JMM Haddonfield said...

Dear Mr R- my husband can do this kind of stuff. I cannot. Probably not even w a calculator. It's fascinating to watch him mentally figure out calculations, and quite frankly, kind of an attractive side of him! :)

Janet Ha said...

Being an older person too, and one who likes math to boot, I could do this in my head (or more accurately, with paper.) My method would be somewhat different from yours, closer to how you did it with the calculator. I would have figured out how many revolutions make 1 mile, then multiply that by 220. But I work in a high school and see every day a divide between students who could do this and those who couldn't, even with a calculator. At the heart of math ability lies number sense, a general idea of how numbers work and what they represent. Schools must decide which they will focus on teaching to students who lack math skills: calulator or calculation? Many choose calculator. I can't blame them. By the way, some kids who lack math skills have strong skills in other areas.
But some of these kids really have no math base at all. When given a much simpler logic problem than yours- How many times would a painter paint the number 4 if he's painting the numbers 400 to 499?- these kids just hope they will randomly guess the correct number. 41? 57? They cannot see that, at minimum it must be 100. And these are neurotypical kids. Actually the ASD kids usually, but not always, have pretty good number sense.

mark said...

I work with children with Autism. I also train other education providers on how to work with children with Autism. I recommend your book. And this article gave me one more insight
into my students world. THANK YOU, Mark Warner.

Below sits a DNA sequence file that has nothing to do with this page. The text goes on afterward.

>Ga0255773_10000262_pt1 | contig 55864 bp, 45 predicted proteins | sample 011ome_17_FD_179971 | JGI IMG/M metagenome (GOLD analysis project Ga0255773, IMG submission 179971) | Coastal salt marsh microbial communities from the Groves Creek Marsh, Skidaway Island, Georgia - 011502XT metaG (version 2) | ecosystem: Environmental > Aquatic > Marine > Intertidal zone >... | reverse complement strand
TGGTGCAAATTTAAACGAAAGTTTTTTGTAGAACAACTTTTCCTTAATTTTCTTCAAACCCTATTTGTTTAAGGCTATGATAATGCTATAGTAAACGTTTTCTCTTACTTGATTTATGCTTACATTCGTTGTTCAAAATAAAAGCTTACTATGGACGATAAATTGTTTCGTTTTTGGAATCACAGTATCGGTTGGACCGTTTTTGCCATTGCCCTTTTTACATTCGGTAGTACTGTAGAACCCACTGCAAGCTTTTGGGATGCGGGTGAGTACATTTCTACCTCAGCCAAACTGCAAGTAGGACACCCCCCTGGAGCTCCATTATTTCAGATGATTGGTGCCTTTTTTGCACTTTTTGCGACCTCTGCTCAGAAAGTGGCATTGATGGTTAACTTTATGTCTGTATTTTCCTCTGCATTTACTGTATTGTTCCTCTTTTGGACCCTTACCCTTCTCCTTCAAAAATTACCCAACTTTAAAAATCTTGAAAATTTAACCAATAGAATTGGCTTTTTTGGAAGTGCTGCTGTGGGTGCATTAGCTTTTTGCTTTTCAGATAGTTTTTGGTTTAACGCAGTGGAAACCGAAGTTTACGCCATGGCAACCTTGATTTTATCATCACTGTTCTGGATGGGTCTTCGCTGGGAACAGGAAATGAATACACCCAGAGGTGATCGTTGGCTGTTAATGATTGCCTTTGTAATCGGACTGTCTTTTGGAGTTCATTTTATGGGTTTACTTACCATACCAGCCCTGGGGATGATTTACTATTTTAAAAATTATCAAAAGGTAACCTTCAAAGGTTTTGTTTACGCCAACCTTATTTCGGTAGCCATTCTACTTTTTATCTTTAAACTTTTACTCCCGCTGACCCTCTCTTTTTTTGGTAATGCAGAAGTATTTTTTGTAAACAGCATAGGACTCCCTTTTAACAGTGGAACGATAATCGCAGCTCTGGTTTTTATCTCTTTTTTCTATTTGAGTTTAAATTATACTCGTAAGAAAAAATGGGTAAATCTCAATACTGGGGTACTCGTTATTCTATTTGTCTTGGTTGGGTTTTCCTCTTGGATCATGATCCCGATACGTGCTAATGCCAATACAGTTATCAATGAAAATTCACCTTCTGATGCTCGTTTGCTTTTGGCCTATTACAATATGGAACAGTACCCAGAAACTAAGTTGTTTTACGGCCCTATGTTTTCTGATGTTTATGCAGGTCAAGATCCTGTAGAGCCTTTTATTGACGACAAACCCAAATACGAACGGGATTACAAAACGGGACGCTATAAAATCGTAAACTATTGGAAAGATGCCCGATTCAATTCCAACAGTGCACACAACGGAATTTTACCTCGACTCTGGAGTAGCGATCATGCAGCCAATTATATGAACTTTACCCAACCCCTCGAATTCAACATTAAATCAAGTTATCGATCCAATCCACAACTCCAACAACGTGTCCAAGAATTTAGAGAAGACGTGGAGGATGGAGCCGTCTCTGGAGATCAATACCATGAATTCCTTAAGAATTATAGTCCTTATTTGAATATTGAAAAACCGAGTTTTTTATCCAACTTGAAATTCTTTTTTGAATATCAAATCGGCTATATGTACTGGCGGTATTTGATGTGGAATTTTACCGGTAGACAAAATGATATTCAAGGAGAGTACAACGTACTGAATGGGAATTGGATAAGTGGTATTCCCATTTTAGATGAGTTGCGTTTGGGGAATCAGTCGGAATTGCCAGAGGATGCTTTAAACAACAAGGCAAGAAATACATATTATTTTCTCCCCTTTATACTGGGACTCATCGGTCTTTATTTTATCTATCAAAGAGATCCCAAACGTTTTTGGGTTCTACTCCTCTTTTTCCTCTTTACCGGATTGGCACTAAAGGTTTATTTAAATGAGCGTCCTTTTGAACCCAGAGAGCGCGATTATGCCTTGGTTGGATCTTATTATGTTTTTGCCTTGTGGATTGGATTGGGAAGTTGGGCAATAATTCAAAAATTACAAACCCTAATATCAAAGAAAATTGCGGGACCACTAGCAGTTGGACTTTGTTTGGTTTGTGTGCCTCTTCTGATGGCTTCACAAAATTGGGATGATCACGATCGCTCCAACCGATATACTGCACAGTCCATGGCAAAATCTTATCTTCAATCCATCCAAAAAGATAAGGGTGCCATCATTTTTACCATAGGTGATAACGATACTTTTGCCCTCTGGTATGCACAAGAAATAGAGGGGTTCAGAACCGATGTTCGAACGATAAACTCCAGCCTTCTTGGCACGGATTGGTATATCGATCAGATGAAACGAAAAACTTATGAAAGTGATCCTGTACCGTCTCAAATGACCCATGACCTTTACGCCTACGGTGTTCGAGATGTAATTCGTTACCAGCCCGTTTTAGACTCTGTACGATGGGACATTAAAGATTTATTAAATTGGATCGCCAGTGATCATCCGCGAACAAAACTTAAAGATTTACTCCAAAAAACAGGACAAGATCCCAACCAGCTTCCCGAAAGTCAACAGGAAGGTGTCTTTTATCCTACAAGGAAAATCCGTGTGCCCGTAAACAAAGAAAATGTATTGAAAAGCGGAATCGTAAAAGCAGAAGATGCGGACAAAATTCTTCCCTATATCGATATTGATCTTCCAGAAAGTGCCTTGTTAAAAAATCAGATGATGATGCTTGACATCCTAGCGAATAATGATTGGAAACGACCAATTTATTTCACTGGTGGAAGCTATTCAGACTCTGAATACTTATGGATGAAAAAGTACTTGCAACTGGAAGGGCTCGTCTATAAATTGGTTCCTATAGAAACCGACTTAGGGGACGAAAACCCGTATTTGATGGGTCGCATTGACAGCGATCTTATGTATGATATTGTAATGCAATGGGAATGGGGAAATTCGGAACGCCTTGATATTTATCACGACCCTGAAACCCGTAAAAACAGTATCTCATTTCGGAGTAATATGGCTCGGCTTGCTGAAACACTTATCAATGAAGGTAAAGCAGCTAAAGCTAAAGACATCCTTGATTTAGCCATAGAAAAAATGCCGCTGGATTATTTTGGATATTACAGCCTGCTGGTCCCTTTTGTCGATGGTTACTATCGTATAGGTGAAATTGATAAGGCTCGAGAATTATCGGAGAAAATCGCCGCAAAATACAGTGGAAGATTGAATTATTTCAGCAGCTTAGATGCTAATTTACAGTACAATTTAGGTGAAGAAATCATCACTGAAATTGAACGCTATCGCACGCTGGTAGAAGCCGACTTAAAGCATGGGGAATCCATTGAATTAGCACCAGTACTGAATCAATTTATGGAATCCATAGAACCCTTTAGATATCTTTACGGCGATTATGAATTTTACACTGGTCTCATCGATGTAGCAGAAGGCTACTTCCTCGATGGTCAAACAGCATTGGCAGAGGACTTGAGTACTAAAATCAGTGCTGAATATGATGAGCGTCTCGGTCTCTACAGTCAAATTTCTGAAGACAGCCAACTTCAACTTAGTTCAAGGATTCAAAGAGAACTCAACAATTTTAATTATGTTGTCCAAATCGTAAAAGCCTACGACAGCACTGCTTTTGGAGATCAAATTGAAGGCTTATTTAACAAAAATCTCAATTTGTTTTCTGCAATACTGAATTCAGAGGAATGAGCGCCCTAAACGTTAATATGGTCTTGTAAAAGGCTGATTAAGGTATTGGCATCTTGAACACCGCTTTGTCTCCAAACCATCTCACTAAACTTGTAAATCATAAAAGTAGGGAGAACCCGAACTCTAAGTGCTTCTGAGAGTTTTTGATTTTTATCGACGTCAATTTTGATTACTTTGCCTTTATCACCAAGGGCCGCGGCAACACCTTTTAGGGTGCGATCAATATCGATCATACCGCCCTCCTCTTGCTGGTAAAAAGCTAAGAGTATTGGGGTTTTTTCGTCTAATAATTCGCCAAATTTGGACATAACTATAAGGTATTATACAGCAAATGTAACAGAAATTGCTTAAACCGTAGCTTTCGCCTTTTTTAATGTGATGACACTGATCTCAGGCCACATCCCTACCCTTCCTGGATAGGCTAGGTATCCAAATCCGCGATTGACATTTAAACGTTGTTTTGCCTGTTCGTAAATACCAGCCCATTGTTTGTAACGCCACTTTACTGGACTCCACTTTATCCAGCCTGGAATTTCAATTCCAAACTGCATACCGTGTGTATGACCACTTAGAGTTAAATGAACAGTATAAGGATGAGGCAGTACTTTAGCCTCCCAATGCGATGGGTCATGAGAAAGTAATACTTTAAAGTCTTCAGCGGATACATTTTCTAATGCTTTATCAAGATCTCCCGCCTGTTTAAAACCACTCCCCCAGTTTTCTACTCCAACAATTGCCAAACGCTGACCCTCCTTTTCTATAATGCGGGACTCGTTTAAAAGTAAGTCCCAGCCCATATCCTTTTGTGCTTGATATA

vwebb said...

I calculated the number of rotations per mile, then multiplied by 220, coming up with 64,430? I was surprised it was that far off. My family and colleagues view my "mind-math" somewhere between parlor trick and frightening, often ending up in the smart or weird camps. My twelve-year-old daughter exhibits similar abilities, yet attempts are being made to assimilate her into "everyday" math in a highly-recognized school system. Often, it's the system that needs help! This is the first time I've found your blog, and I look forward to your future writing.

Zoe said...

I'm one of the youths you talked about who potentially are not able to solve this problem in their heads. Maybe this is just my education, but I have not been spoiled with being able to use a calculator. Unfortunately, I have executive functioning issues, so, although I was able to come up with the steps of how to solve this problem in my head, I needed to use pen & paper to do the actual arithmetic that you need to get the answer (and I still ended up making a mistake). I know many kids whho are the complete opposite of me; they can do calculations in their head very quickly, but cannot necessarily figure out how to actually do the problem. I think savants who can solve problems like this in their heads are extraordinary because they have a mind that can conceptualize the problem, develop a multi-step method to solve the problem and then do extensive arithemetic very quickly without using paper to provide organization or visuals.

So, to answer your question--yes, being able to solve a problem like this in your head is extraordinary, but not because kids nowadays rely too heavily on calculators.

ataraxia said...

Will you be touring this new book in Northern California? Please, please do!

scott.folly said...

Well, I did it by leaving all the zeros out and solved as if the "miles" were just feet. Then it was just a scaling problem, but since I hate doing long division in my head I stacked the 10's powers as I went forward and then kept going. Being an engineer since childhood, I didn't worry about the last two sigfig, they are noise.

Steve Borgman said...

John, that's an example of a mind wired for math. Mine's much more verbally wired, which may explain why I needed to take remedial math in college ;-)

hefty-smurf said...

Mmm, I just brute-forced it and came up with the answer in about a minute.

There are always other fun ways to do an arithmetic problem. But what's more fun is a book iike Gradshteyn and Ryzhik's.

Actually I just started reading about Asperger's and it's bothering me a bit, maybe I have it. It's a sort of sinking feeling.